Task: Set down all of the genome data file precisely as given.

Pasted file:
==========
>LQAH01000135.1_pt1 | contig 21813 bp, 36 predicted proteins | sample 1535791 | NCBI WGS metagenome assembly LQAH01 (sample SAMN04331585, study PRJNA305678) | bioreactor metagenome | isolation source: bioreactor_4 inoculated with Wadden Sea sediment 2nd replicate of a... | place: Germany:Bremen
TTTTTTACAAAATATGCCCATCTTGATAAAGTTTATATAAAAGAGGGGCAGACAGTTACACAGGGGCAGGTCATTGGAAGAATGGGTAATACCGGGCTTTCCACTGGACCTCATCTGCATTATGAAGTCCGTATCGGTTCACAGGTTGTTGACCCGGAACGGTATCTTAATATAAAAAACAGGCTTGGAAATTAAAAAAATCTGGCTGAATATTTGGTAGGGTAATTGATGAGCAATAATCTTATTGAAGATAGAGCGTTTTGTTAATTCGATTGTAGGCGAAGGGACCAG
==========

>LQAH01000135.1_pt1 | contig 21813 bp, 36 predicted proteins | sample 1535791 | NCBI WGS metagenome assembly LQAH01 (sample SAMN04331585, study PRJNA305678) | bioreactor metagenome | isolation source: bioreactor_4 inoculated with Wadden Sea sediment 2nd replicate of a... | place: Germany:Bremen
TTTTTTACAAAATATGCCCATCTTGATAAAGTTTATATAAAAGAGGGGCAGACAGTTACACAGGGGCAGGTCATTGGAAGAATGGGTAATACCGGGCTTTCCACTGGACCTCATCTGCATTATGAAGTCCGTATCGGTTCACAGGTTGTTGACCCGGAACGGTATCTTAATATAAAAAACAGGCTTGGAAATTAAAAAAATCTGGCTGAATATTTGGTAGGGTAATTGATGAGCAATAATCTTATTGAAGATAGAGCGTTTTGTTAATTCGATTGTAGGCGAAGGGACCAG